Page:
Monday, July 9, 2012

And I Feel a Little Dirty Afterward

So, I went to Barnes and Noble this week. Twice.

I was lonely.

A friend had given David a gift card. I kept getting their constant, invasive e-mails that told me nothing of interest: buy a Nook, buy a Nook, and get a coupon for your Nook. I don't own a Nook, so seldom were there useful coupons for me.

But I needed a bookstore, a bona fide bookstore. I had trolled the thrift stores, come home with piles of books (some I might even read). I was full — but not content.

I like seeing what's new, what is coming up. I like to touch hardbacks, flip through softcovers, peer at the cover, look at the typeface. I like to be surprised: I want to exclaim: a new Vincenzi already? So that's what Mark Haddon's cover really looks like! I want to find a deal, whip out my coupon for the one I want, buy an extra paperback to leave in the car.  I want to participate.

Amazon is cool: great service, fantastic selection, incredible prices. I have gotten rather spoiled by Amazon: no matter what I order, it shows up nearly instantly, exactly what I ordered, well-packaged and well-priced. I'm not adverse to paying good money for a book. I just don't want to get soaked every time I want to read.

I also don't want to be bombarded with what the bookstore values when it doesn't match my values. And I don't value the Nook.

I love my e-reader. My Kindle (another name for a group of kittens: squee!) gives me Internet service when I want it and a book in my pocket whenever I desperately need fiction. But I also have a library of nine floor-to-ceiling bookshelves, nearly full. I have autographed copies of Good Omens, The Eyre Affair and His Excellency, George Washington (to name a few).  And that's where B&N loses me.

I want my bookstore to show me books, not make the Nook the first, biggest thing I have to squeeze past to get to the books. (I do love the keyring hole in it, though — not that I'd use it, but it is a neat design element, for some reason.) I want the book to be celebrated, not the identity of the store. I don't care if it's called Ham Sandwich: if the store gives me what I want, I will remember what/where/who it is and recommend it at every turn. I am loyal. (Ask Borders.)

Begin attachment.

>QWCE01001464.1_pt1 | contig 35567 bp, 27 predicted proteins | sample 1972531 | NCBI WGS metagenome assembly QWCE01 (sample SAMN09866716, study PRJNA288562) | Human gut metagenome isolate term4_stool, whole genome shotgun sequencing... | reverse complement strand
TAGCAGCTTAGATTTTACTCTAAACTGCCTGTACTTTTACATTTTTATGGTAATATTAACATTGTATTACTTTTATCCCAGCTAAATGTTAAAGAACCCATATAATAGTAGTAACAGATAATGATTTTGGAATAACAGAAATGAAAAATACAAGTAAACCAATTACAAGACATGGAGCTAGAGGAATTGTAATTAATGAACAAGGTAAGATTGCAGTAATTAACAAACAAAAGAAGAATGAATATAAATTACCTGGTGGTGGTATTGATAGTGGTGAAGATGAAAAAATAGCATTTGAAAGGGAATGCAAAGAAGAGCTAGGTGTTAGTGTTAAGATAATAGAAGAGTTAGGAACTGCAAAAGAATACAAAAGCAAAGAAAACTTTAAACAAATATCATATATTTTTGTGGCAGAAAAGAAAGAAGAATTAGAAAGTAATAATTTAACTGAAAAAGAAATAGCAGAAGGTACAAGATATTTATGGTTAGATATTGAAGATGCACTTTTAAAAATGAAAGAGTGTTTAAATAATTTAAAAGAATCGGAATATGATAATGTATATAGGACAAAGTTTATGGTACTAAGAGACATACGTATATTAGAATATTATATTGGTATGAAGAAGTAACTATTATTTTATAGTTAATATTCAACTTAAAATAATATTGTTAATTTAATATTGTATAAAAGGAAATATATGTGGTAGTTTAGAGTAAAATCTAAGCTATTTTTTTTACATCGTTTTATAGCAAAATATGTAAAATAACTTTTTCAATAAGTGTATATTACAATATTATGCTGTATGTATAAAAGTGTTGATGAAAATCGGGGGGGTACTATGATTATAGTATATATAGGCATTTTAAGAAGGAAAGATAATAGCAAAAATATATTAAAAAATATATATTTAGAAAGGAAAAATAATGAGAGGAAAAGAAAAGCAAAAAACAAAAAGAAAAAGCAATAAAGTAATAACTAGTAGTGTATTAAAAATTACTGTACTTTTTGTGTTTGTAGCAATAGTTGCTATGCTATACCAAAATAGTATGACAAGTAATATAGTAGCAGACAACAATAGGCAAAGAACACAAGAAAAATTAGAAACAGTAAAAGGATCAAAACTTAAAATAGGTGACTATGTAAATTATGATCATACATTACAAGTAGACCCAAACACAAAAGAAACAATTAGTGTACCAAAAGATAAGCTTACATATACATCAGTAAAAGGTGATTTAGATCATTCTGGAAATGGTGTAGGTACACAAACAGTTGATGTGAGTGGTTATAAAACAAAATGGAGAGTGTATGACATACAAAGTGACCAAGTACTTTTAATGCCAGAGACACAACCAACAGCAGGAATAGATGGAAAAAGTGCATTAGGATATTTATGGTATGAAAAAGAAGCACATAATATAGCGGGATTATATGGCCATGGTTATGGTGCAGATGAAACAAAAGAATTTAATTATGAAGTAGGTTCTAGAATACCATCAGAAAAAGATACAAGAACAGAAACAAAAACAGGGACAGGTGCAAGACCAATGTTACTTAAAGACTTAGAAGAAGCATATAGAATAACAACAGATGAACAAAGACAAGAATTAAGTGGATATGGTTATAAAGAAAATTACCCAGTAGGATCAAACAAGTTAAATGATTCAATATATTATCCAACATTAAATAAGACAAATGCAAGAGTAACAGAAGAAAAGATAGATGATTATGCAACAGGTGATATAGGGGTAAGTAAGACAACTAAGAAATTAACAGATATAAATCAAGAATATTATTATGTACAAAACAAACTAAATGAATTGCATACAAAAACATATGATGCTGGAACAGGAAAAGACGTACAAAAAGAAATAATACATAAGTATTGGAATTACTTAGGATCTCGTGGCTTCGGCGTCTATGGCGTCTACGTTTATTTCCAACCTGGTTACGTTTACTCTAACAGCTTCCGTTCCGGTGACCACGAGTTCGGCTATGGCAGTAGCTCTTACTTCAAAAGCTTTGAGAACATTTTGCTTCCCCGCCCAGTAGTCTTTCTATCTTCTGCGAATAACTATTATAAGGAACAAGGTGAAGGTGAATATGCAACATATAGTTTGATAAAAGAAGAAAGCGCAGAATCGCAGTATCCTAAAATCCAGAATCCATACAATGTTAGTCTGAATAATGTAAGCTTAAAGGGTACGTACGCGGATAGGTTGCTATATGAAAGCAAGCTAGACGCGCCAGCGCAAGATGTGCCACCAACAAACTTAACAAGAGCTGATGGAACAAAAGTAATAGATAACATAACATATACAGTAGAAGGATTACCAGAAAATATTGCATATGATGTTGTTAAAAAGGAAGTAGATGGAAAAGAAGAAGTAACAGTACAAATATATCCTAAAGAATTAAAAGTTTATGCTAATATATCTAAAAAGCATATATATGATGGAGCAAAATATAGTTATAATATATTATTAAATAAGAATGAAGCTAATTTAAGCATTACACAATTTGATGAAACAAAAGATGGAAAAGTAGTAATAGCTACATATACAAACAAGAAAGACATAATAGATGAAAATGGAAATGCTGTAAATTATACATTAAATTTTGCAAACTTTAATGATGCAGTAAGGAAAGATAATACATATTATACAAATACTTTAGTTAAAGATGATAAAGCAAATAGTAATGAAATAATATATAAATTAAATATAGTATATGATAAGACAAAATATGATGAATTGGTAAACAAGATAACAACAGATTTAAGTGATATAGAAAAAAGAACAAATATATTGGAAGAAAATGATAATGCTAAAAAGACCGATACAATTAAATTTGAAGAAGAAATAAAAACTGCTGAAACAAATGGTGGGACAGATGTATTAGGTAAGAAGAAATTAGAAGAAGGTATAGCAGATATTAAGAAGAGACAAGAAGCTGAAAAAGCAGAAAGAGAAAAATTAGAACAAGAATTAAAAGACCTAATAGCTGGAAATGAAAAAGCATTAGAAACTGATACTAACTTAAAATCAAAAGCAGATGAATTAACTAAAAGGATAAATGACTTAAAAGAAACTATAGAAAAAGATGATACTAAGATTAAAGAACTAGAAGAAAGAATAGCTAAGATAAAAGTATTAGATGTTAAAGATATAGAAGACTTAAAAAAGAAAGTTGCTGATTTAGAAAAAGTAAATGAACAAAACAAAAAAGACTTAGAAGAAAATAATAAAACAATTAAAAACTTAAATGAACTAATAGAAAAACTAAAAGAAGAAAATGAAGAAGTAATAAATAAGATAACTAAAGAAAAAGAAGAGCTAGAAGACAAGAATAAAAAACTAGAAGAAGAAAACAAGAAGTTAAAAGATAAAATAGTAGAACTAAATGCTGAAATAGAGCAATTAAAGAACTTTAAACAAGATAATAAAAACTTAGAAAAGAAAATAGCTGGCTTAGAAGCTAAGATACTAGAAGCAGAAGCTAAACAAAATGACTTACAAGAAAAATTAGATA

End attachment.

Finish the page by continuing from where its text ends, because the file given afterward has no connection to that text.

Then there's the coupon structure. So, I bought a book for "30 percent off (members get 40 percent off)." I had a coupon for an additional 20 percent off a single item. I bought two books. Here's how the coupon was applied: 30 percent off the original price of the sale book, an additional 10 percent off the now-discounted amount of the sale book, then another 20 percent off that discounted price — of the sale book. And here I thought I was buying one book at 40 percent off and the other at 20 percent off. It was a difference of only a couple of bucks, but I felt just a little cheated.

David is a media guy who shops for music and movies. When he saw a Blu-Ray movie for $40, just a single Blu-Ray disc, his head nearly exploded and he refused to purchase it unless I insisted. (I didn't insist.)

I am all for supporting the merchant who brings you what you want. I have purchased books at absurd (to me) prices because it's what I wanted, the store had it and I wanted to keep them in business. Support the source, right?

And yet...

I just don't like the cluttered store with the e-book counter front and center, a collection of "classics" everyone will buy because they think they should read them, a selection of newly released and pop books people will buy, and overpriced movies. I always walk out of there feeling like B&N has taken advantage of me — and worse, with my permission.

Still, I am hungry for books. There are at least three titles I want right now (but must wait until one is actually published). I want to have a bookstore in town on which I can rely. Do I just "let it go" and try to not feel cheated when squeezing past the Nook counter at B&N (where there is no Marge Piercy, ever)? Do I travel 45 minutes into another state to an independent bookstore and pay full price, plus my time? I don't know. But for now, I will try to just relax, enjoy my new books and decide next week when I "simply must get that book." It's not a perfect world, but it's the best we can do.


Richard Goodman said...